The Charlie Day Plot Murder Board: how this panster became a plotter

Image result for charlie day pepe meme

It is a truth universally acknowledged, that an author in possession of a WIP must be in want of bitching about said WIP.
me, right now

If there’s one thing all writers have in common, it’s that we love to complain about how hard writing is. For the longest time, my biggest complaint was how frequently I was stuck rewriting entire drafts after figuring out some plot point that shifted the entire book. This was due in part to my inability to plot. I found outlines constricting and thought they sucked the ‘discovery’ part out of my process. Five books in, and I’ve embraced the three-act structure. Here’s how it works for me:

  1. Read this article. I find most posts explaining plotting structures to be dry and vague and utterly unhelpful. This was the first time it *clicked* for me, and largely due to the fact that each scene is explained by aligning the three-act structure with Suzanne Collins’s The Hunger Games. The book follows the structure flawlessly. The part that stuck with me the most was how the “pinch points” were not the major twists I would have assumed, and were often times quieter twists, which helped me in plotting my own books. Not all twists have to be a major action scene or implosion.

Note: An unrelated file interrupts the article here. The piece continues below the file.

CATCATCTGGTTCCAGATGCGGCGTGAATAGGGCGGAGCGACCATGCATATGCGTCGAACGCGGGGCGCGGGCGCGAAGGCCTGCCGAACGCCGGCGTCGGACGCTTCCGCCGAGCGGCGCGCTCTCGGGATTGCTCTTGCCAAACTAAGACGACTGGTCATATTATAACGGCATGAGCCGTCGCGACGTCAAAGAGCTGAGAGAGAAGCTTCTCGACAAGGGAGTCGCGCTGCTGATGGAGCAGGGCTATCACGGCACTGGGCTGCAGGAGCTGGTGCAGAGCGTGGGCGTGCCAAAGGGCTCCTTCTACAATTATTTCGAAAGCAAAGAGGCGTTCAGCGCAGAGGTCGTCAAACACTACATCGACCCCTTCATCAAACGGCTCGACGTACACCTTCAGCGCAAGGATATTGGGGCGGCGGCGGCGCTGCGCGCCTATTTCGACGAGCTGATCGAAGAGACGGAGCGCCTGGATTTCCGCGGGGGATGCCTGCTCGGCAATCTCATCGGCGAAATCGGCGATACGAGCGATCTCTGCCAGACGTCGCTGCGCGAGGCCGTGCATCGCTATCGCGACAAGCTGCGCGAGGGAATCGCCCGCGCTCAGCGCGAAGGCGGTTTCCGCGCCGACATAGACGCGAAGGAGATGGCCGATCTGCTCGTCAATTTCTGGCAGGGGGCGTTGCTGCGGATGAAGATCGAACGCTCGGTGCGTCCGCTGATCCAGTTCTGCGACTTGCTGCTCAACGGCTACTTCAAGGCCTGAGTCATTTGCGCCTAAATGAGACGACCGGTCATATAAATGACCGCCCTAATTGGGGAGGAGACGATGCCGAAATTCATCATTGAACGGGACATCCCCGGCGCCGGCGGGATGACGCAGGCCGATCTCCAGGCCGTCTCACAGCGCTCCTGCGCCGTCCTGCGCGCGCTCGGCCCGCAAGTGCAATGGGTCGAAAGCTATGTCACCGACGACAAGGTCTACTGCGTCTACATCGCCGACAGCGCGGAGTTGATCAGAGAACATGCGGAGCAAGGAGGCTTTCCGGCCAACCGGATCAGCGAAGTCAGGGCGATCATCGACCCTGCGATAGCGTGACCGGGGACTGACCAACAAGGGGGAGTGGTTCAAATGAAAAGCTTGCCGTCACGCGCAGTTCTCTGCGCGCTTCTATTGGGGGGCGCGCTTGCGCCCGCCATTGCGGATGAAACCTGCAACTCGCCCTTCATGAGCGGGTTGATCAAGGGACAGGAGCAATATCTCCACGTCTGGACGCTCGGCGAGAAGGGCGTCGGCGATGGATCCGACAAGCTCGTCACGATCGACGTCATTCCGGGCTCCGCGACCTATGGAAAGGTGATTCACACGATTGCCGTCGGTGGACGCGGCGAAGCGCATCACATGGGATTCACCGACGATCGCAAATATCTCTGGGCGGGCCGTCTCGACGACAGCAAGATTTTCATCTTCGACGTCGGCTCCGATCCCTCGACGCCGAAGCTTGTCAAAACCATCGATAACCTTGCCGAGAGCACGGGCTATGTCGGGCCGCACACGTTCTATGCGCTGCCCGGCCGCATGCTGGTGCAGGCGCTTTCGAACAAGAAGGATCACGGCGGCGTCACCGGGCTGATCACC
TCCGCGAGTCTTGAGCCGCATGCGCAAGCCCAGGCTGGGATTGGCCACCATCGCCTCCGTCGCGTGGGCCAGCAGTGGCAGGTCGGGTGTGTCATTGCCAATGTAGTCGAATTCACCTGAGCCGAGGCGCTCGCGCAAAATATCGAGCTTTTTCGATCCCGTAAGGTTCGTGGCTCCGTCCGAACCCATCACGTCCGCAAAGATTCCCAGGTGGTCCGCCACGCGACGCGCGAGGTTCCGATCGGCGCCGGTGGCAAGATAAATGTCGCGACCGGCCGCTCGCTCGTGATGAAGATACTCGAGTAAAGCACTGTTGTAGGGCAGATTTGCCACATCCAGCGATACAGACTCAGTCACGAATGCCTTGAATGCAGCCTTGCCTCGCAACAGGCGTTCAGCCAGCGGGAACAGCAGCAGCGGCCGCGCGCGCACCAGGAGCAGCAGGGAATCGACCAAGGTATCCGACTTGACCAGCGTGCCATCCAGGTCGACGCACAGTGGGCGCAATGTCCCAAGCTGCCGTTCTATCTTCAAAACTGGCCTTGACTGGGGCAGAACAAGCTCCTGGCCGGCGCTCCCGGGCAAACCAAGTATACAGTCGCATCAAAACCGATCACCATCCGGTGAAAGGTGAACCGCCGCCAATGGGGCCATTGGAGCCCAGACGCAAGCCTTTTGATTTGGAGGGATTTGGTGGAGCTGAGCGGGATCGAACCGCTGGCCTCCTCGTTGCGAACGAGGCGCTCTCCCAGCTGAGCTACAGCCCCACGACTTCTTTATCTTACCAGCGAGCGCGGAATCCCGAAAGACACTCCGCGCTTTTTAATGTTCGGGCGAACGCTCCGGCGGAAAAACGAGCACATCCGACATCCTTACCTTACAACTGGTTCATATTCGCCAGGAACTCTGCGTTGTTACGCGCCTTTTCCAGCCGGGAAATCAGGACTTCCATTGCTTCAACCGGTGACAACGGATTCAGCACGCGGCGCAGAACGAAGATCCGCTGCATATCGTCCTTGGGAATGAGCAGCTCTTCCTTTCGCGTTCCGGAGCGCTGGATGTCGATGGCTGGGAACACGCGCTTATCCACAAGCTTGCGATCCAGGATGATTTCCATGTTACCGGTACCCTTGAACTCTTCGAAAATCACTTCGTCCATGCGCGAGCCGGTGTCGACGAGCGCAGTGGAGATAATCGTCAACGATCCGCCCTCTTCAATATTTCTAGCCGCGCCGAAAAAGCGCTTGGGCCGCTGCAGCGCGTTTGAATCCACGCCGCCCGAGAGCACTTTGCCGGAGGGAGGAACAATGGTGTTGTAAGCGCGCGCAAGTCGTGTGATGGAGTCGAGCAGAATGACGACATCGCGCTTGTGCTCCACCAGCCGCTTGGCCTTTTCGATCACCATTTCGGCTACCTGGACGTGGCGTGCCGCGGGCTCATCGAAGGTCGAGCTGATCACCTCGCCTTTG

2. Index cards. This is the part where you go full Charlie Day. You will need 27 cards, one for each scene. At the top of each card, I write “Act One: Block One: Chapter One” and so on and so forth until I reach “Act Three: Block Nine: Chapter Twenty-Seven”. I also write a quick note under each title saying “plot twist #1”, “midpoint”, “darkest moment”, etc. as they pertain to each scene, to help me with controlling the flow of rising and falling action. More on that later. For now, arrange your index cards on a table or the floor. I arrange mine with each row being an act, and putting a gap of space between each of the three blocks within each act.
  3. Post-It notesNext, I write down the plot points that I know. Extract all the scenes that have been swimming around in your head and write them on a post-it note. Stick it where you think it falls in the story. Is this the inciting incident? The midpoint? The plot twist? The final battle? Write down everything you know and stick it on your plot cards. Once you have it all down, see where your gaps are. Are you saving too much for the finale? Is the second act a big blank (this is usually my dilemma). Maybe you need to move around some scenes. Perhaps a battle could happen earlier. Or maybe it’s fine and you just need to brainstorm scenes. This is where rising/falling action comes into place. How can you fill that void to ramp up or wind down? Can you see a plot thread that hasn’t been mentioned in a while? Add that in. As a visual learner, being able to see the holes in my plot helps. Sometimes I don’t figure out the answer until I’m literally writing it–and that’s okay! That’s the ‘discovery’ part of writing. It can still exist while plotting. The rules outlines are more like guidelines, anyway.